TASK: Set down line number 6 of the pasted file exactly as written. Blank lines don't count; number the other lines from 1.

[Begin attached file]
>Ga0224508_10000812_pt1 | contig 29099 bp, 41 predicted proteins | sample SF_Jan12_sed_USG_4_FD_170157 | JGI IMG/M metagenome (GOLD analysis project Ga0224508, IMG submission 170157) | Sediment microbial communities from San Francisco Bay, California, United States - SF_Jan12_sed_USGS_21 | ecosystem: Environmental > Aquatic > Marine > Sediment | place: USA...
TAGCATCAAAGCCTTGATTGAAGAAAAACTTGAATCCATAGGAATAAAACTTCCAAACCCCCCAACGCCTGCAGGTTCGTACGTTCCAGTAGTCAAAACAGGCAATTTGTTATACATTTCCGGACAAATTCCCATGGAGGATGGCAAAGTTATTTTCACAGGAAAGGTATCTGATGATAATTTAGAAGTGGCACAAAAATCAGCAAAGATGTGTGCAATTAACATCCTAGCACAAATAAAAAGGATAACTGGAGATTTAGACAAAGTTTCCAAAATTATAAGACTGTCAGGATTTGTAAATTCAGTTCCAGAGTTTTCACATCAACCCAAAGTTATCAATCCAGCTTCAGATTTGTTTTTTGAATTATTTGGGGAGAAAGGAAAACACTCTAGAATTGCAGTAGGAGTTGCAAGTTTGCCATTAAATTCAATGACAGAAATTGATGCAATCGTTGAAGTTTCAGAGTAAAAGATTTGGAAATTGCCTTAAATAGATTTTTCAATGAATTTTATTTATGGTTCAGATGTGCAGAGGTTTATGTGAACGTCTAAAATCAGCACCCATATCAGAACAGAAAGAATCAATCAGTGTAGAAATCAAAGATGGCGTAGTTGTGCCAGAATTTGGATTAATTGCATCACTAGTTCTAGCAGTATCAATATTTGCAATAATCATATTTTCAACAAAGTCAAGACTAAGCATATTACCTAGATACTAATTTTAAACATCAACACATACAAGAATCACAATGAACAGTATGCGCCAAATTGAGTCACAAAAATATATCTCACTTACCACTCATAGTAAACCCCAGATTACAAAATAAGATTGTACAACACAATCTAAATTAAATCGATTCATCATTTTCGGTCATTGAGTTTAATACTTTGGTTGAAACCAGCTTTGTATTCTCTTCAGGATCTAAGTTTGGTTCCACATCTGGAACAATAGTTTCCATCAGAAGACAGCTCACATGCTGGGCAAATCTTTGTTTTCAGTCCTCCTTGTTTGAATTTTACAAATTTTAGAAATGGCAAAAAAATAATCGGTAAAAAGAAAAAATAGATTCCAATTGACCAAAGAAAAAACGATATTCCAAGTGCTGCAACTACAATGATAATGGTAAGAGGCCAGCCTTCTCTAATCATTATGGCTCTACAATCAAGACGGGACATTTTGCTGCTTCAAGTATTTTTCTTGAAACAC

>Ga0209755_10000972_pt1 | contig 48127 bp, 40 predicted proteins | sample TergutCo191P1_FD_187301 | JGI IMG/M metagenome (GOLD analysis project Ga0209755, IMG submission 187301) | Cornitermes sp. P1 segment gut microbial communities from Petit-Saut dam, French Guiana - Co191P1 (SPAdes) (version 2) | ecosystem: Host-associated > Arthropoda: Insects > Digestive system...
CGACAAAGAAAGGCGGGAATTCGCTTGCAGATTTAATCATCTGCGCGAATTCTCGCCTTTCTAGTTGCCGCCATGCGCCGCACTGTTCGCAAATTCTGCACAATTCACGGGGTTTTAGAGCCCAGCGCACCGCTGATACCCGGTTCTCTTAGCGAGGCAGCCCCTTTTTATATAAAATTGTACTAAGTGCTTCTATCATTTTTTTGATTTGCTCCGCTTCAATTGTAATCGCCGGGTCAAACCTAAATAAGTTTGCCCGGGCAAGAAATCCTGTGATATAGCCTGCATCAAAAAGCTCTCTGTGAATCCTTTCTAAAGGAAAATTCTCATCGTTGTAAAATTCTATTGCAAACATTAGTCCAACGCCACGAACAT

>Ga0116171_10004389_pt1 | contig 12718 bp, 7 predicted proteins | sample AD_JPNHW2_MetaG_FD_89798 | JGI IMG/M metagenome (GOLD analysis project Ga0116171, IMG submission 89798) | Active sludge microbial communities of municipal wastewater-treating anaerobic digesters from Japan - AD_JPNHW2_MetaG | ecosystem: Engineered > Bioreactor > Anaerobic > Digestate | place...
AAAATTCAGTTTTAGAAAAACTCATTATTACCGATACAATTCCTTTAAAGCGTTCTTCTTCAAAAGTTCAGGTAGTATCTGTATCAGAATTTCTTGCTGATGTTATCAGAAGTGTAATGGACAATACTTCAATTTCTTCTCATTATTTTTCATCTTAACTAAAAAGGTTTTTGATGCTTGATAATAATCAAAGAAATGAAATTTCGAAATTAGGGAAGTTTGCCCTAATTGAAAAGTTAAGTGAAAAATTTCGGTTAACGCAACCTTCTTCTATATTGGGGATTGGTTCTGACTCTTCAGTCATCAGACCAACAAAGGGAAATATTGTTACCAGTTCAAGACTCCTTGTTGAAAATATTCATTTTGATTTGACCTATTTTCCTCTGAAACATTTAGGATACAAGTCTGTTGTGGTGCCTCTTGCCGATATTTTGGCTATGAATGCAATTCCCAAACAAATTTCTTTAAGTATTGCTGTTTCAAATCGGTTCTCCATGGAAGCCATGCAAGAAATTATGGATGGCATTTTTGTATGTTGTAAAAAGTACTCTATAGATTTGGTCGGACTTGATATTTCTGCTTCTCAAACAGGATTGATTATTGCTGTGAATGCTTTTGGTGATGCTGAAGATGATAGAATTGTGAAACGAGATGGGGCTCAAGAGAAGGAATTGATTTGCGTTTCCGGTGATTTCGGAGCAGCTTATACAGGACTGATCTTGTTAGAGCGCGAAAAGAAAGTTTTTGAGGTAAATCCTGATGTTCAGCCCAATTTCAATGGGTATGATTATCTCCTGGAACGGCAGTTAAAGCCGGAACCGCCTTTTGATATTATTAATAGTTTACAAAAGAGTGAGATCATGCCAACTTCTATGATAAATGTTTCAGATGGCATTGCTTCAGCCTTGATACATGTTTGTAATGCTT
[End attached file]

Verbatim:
AAAATTCAGTTTTAGAAAAACTCATTATTACCGATACAATTCCTTTAAAGCGTTCTTCTTCAAAAGTTCAGGTAGTATCTGTATCAGAATTTCTTGCTGATGTTATCAGAAGTGTAATGGACAATACTTCAATTTCTTCTCATTATTTTTCATCTTAACTAAAAAGGTTTTTGATGCTTGATAATAATCAAAGAAATGAAATTTCGAAATTAGGGAAGTTTGCCCTAATTGAAAAGTTAAGTGAAAAATTTCGGTTAACGCAACCTTCTTCTATATTGGGGATTGGTTCTGACTCTTCAGTCATCAGACCAACAAAGGGAAATATTGTTACCAGTTCAAGACTCCTTGTTGAAAATATTCATTTTGATTTGACCTATTTTCCTCTGAAACATTTAGGATACAAGTCTGTTGTGGTGCCTCTTGCCGATATTTTGGCTATGAATGCAATTCCCAAACAAATTTCTTTAAGTATTGCTGTTTCAAATCGGTTCTCCATGGAAGCCATGCAAGAAATTATGGATGGCATTTTTGTATGTTGTAAAAAGTACTCTATAGATTTGGTCGGACTTGATATTTCTGCTTCTCAAACAGGATTGATTATTGCTGTGAATGCTTTTGGTGATGCTGAAGATGATAGAATTGTGAAACGAGATGGGGCTCAAGAGAAGGAATTGATTTGCGTTTCCGGTGATTTCGGAGCAGCTTATACAGGACTGATCTTGTTAGAGCGCGAAAAGAAAGTTTTTGAGGTAAATCCTGATGTTCAGCCCAATTTCAATGGGTATGATTATCTCCTGGAACGGCAGTTAAAGCCGGAACCGCCTTTTGATATTATTAATAGTTTACAAAAGAGTGAGATCATGCCAACTTCTATGATAAATGTTTCAGATGGCATTGCTTCAGCCTTGATACATGTTTGTAATGCTT